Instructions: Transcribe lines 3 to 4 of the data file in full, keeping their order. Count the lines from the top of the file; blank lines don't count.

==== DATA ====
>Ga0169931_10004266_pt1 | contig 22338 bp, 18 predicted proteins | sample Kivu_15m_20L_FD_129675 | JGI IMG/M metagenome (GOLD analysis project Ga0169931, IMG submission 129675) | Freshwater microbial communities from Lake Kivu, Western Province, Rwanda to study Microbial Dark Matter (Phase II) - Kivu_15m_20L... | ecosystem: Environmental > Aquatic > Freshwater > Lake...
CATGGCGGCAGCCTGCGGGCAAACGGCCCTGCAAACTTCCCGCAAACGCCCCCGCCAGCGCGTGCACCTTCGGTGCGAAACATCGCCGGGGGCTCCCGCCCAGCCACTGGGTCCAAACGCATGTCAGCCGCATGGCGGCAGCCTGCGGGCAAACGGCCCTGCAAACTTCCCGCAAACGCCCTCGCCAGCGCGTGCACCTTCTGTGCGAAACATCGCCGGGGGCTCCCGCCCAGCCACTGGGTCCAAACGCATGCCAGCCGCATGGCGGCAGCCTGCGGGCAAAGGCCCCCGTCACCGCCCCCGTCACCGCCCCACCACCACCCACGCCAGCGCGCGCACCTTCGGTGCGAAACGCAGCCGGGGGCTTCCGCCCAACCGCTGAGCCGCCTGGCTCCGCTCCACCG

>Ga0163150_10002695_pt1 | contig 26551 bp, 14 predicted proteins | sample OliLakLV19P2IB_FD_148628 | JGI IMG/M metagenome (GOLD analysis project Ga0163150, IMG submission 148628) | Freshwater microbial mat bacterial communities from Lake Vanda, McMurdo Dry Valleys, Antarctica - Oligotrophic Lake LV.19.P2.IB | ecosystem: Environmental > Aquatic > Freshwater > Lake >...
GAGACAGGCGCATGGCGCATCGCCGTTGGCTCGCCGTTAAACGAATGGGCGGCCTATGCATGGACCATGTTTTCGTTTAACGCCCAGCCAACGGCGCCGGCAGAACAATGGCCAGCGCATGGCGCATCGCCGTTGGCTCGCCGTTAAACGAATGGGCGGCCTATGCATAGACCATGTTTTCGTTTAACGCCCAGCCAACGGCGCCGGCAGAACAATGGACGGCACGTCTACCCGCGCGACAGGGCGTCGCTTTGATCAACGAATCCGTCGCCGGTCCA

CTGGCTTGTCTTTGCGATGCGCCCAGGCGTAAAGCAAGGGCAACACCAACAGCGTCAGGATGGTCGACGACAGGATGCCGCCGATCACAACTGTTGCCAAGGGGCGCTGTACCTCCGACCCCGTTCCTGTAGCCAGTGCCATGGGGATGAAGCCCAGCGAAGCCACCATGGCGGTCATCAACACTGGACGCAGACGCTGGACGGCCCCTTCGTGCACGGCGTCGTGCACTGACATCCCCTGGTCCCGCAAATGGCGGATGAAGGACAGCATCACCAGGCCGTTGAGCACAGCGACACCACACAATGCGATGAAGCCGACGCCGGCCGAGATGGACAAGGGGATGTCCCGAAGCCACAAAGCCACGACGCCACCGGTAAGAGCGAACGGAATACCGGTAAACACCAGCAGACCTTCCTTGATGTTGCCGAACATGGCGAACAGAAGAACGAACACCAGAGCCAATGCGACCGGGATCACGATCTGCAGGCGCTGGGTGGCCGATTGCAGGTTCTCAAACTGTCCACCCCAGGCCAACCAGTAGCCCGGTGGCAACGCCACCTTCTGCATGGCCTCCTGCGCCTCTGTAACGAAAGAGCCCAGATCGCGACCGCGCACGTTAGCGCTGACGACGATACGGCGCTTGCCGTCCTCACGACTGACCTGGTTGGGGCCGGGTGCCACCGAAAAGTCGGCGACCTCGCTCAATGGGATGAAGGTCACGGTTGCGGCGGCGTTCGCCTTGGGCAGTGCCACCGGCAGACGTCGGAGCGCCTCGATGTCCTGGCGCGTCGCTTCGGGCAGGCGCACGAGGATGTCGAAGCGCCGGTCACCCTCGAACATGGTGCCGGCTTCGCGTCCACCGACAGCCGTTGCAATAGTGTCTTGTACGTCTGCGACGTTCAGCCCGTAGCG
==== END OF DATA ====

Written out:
>Ga0163150_10002695_pt1 | contig 26551 bp, 14 predicted proteins | sample OliLakLV19P2IB_FD_148628 | JGI IMG/M metagenome (GOLD analysis project Ga0163150, IMG submission 148628) | Freshwater microbial mat bacterial communities from Lake Vanda, McMurdo Dry Valleys, Antarctica - Oligotrophic Lake LV.19.P2.IB | ecosystem: Environmental > Aquatic > Freshwater > Lake >...
GAGACAGGCGCATGGCGCATCGCCGTTGGCTCGCCGTTAAACGAATGGGCGGCCTATGCATGGACCATGTTTTCGTTTAACGCCCAGCCAACGGCGCCGGCAGAACAATGGCCAGCGCATGGCGCATCGCCGTTGGCTCGCCGTTAAACGAATGGGCGGCCTATGCATAGACCATGTTTTCGTTTAACGCCCAGCCAACGGCGCCGGCAGAACAATGGACGGCACGTCTACCCGCGCGACAGGGCGTCGCTTTGATCAACGAATCCGTCGCCGGTCCA